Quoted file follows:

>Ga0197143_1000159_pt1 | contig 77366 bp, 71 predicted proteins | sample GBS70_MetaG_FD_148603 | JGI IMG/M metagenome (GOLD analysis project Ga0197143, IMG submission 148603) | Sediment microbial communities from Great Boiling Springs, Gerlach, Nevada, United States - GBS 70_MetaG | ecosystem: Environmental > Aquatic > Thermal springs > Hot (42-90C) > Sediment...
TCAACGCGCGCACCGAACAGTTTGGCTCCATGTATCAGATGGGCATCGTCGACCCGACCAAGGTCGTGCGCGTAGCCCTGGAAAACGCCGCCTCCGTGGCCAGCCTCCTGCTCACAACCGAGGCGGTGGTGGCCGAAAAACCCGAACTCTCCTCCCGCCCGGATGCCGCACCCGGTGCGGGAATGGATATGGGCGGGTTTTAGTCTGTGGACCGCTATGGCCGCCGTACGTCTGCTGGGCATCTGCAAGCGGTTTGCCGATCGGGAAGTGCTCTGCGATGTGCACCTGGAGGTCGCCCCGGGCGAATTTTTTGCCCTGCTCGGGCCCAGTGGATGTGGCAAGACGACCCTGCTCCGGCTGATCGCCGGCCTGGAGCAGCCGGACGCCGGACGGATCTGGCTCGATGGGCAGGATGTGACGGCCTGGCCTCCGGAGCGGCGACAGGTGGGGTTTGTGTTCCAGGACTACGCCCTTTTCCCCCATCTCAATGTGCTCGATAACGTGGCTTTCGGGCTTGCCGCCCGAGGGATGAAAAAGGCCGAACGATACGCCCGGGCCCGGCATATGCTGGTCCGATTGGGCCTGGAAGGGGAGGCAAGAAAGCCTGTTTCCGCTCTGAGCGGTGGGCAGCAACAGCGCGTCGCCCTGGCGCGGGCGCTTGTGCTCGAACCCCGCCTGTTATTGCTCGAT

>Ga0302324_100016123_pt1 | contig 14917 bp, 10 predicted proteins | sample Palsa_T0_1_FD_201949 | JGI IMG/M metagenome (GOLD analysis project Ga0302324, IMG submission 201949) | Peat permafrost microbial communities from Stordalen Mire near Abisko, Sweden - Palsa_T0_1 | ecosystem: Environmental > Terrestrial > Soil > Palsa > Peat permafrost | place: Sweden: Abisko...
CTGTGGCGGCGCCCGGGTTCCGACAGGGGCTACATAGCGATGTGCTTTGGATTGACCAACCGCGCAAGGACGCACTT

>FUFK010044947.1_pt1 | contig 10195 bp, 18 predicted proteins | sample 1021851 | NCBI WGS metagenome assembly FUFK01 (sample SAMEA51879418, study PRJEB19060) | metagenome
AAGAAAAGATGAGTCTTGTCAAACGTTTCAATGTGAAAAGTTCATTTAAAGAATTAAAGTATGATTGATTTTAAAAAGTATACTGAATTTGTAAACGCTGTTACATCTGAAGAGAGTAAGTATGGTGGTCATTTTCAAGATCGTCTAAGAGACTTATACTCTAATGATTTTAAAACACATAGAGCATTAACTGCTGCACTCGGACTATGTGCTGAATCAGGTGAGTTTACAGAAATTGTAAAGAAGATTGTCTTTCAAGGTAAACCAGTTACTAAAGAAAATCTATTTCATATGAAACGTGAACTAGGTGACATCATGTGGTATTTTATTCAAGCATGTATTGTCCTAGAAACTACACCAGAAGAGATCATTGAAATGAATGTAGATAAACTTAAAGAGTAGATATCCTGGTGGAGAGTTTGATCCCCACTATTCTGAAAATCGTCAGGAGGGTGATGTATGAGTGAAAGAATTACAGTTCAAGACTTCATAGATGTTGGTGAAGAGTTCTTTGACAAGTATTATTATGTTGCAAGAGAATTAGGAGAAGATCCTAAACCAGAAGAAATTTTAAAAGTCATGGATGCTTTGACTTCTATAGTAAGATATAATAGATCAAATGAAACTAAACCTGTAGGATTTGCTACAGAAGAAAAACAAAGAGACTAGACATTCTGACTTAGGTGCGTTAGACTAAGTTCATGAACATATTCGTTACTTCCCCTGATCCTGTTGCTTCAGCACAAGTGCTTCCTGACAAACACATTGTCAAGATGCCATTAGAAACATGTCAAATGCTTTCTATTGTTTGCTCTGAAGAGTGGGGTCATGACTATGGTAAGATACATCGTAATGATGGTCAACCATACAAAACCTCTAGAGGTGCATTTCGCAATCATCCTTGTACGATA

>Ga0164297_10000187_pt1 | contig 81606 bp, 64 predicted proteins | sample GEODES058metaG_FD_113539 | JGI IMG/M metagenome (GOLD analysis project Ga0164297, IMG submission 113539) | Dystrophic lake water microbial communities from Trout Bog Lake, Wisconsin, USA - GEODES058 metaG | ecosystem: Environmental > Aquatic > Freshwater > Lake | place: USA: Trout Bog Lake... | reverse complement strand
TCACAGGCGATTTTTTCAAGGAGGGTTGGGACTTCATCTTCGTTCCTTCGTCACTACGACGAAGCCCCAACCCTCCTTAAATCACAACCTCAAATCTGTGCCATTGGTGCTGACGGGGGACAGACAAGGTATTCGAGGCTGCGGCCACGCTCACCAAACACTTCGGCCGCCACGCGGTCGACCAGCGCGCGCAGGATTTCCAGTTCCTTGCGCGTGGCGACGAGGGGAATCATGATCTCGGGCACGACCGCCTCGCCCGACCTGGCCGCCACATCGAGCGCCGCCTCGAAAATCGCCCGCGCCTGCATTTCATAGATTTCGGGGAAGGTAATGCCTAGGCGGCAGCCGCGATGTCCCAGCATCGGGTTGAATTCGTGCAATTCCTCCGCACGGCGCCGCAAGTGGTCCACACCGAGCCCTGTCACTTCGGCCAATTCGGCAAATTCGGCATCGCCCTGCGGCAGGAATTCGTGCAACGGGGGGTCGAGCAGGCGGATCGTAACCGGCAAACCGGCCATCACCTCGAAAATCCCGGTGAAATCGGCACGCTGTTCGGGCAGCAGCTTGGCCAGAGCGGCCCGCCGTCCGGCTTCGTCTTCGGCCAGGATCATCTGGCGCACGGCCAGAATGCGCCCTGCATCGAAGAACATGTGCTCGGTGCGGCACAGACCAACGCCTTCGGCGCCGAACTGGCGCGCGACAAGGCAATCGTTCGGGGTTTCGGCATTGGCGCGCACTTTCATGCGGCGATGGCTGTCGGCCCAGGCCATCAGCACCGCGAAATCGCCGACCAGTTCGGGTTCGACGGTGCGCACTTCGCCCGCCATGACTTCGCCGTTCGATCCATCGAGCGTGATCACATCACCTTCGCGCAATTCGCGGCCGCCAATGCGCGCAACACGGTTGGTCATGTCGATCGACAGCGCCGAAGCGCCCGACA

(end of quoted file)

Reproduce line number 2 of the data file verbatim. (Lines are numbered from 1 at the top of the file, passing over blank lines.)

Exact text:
TCAACGCGCGCACCGAACAGTTTGGCTCCATGTATCAGATGGGCATCGTCGACCCGACCAAGGTCGTGCGCGTAGCCCTGGAAAACGCCGCCTCCGTGGCCAGCCTCCTGCTCACAACCGAGGCGGTGGTGGCCGAAAAACCCGAACTCTCCTCCCGCCCGGATGCCGCACCCGGTGCGGGAATGGATATGGGCGGGTTTTAGTCTGTGGACCGCTATGGCCGCCGTACGTCTGCTGGGCATCTGCAAGCGGTTTGCCGATCGGGAAGTGCTCTGCGATGTGCACCTGGAGGTCGCCCCGGGCGAATTTTTTGCCCTGCTCGGGCCCAGTGGATGTGGCAAGACGACCCTGCTCCGGCTGATCGCCGGCCTGGAGCAGCCGGACGCCGGACGGATCTGGCTCGATGGGCAGGATGTGACGGCCTGGCCTCCGGAGCGGCGACAGGTGGGGTTTGTGTTCCAGGACTACGCCCTTTTCCCCCATCTCAATGTGCTCGATAACGTGGCTTTCGGGCTTGCCGCCCGAGGGATGAAAAAGGCCGAACGATACGCCCGGGCCCGGCATATGCTGGTCCGATTGGGCCTGGAAGGGGAGGCAAGAAAGCCTGTTTCCGCTCTGAGCGGTGGGCAGCAACAGCGCGTCGCCCTGGCGCGGGCGCTTGTGCTCGAACCCCGCCTGTTATTGCTCGAT